Rose-y acts of kindness

Suffolk residents from Chuckatuck to downtown benefited recently from the kindness of a 15-year-old and her friends.

Alyssa Rose, whose birthday was Wednesday, celebrated on Saturday with her sister and eight friends. But instead of getting gifts, she gave to the surrounding community.

“Usually, for your birthday, you do something that’s all about you,” she said. “I thought, why not this year invite my friends to do nice things for people around Suffolk and Smithfield?”

Alyssa, who attends ninth grade at Smithfield High School, got the idea from an activity she completed on a mission trip to New York last year.

She made a list of the 15 random acts of kindness she wanted to do for her 15th birthday. They included putting bags of popcorn on Redbox machines, leaving inspirational notes on public bathroom mirrors, taping coins to vending machines, placing flowers on graves at the cemetery, taking flowers to nursing home patients and cookies to the employees, and concealing uplifting notes in their favorite books at the library.

Alyssa has been planning the party since September. She invited the girls to her home for a 1 p.m. celebration without telling them what the party entailed.

The girls spent an hour and a half making and preparing things and then hit the road in three cars, with Alyssa’s parents, Anne Wright and Rusty Rose, and stepmother, Chrystal Rose, as chauffeurs.

“My friends are very creative, so they came up with some really nice things,” Alyssa said. “They were pretty excited. It was just a great experience to make different people happy.”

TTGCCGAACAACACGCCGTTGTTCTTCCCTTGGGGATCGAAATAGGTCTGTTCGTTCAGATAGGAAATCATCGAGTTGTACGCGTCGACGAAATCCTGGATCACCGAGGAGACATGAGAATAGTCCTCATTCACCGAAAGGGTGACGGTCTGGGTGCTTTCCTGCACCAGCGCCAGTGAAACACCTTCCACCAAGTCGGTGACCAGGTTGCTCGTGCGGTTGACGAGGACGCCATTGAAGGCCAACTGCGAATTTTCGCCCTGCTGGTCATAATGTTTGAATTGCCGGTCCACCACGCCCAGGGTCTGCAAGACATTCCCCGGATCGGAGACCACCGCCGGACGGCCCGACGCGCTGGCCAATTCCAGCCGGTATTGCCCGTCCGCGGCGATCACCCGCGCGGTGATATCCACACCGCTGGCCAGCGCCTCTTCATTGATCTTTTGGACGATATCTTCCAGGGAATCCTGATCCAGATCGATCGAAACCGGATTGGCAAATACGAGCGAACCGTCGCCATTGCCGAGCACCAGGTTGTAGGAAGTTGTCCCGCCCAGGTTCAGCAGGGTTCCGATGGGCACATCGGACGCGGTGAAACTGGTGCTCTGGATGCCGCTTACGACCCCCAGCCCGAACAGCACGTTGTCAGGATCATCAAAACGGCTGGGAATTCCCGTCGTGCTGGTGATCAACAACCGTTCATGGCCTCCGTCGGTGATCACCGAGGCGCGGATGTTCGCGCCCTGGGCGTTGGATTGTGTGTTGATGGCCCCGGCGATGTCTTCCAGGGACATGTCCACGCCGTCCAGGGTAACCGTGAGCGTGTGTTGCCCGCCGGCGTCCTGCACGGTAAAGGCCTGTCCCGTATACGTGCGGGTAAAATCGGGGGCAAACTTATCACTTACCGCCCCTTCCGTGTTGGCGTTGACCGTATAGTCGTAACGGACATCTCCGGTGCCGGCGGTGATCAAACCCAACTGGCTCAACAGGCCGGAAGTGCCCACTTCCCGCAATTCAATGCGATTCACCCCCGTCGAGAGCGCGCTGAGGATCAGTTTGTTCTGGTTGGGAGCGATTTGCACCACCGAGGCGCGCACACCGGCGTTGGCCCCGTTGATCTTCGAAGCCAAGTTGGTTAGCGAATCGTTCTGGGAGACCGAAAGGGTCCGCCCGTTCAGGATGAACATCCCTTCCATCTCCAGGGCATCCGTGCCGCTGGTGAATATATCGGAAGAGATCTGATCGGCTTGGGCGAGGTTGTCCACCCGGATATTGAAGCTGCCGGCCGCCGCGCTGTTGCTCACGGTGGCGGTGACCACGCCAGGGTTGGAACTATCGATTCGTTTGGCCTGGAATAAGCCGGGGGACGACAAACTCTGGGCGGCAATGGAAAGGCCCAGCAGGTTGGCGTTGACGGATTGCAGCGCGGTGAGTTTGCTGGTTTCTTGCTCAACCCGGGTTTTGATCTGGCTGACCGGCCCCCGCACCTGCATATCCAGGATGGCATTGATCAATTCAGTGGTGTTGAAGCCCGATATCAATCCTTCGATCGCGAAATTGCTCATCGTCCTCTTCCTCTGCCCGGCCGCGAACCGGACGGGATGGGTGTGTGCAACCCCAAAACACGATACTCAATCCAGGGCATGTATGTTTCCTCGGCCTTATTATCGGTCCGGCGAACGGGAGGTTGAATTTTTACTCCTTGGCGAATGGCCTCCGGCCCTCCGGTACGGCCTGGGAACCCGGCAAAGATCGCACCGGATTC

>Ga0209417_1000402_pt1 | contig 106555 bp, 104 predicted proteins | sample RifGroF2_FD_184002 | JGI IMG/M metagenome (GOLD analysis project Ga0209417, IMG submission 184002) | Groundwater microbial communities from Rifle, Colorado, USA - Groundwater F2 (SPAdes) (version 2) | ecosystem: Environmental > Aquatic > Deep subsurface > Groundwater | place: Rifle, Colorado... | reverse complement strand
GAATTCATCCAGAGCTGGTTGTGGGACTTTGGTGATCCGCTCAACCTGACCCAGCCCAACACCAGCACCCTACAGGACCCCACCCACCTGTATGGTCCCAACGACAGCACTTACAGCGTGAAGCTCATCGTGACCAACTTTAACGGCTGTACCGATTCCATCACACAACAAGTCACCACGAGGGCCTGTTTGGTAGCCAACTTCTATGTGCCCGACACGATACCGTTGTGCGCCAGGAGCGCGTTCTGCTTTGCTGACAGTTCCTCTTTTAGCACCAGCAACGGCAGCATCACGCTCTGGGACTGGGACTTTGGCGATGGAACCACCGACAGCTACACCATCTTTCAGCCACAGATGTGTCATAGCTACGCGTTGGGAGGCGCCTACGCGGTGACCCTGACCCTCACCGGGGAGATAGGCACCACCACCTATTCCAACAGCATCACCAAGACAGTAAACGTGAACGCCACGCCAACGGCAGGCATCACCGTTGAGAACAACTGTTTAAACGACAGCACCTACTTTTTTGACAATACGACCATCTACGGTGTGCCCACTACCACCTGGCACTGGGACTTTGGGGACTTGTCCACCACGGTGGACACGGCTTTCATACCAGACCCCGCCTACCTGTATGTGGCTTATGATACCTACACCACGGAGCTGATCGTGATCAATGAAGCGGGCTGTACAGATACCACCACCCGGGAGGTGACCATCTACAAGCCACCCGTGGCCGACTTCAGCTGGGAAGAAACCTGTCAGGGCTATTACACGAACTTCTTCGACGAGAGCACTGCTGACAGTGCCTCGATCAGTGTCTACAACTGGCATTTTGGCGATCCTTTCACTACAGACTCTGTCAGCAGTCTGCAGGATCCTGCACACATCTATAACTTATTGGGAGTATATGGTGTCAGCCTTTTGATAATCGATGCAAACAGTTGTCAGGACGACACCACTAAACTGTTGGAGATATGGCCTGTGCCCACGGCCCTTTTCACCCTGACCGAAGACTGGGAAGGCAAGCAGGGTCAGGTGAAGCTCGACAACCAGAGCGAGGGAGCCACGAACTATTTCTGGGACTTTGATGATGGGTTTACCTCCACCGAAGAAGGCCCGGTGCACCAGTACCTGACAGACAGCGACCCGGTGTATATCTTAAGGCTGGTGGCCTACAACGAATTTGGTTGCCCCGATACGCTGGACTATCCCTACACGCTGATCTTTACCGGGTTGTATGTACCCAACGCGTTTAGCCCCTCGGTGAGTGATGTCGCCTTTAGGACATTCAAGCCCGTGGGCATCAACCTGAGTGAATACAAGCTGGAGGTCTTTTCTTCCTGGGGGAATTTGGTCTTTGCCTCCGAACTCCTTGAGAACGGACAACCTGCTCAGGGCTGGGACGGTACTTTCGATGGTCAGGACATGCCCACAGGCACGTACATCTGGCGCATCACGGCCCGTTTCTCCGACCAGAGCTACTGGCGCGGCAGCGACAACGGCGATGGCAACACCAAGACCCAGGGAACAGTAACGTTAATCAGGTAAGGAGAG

Alyssa said people they met were “surprised I was actually doing this for my birthday and not just having to do it.”

One little boy and his father at a local frozen yogurt store “were just so excited” when the cashier informed them the girls had just bought them a gift card, Alyssa said.

Her parents said they were not surprised that Alyssa chose to give back to others for her birthday.

“I don’t think she fully understands the impact of what she did, and of course she’ll never know,” said her mother, Anne Wright. “It was just emotional that she had actually done it and just to see how people from all different aspects were touched.”

Wright said she heard a man at the nursing home who had just received a flower say, “It’s just like a holiday, getting a flower from you.”

Alyssa’s father, Rusty Rose, said his daughter always tries to give back.

“It’s just the type person she is,” he said. “Alyssa seems to see things in other ways. That’s what makes her who she is.”

He said he tries to impress upon his daughters that they need to stand out from the crowd — in a good way.

“I always tell them, being out front is a whole lot better than being in the back,” he said. “You’ve got to decide in your life how you want to go about it.”

Besides volunteering, Alyssa also is the field hockey manager at school and is in Beta Club. She’s also involved in the youth group at Westminster Reformed Presbyterian Church.

Other things she and her friends did included taking bubbles and balls to kids and leaving inspirational messages in chalk at the KidZone Park behind Farm Fresh in Suffolk; hanging up inspirational signs around town; taking crayons and coloring books to Sentara Obici Hospital; leaving flowers and cards on cars in parking lots; leaving dollar bills hidden in the Dollar Tree store; and leaving rocks on the ground with inspiring words.


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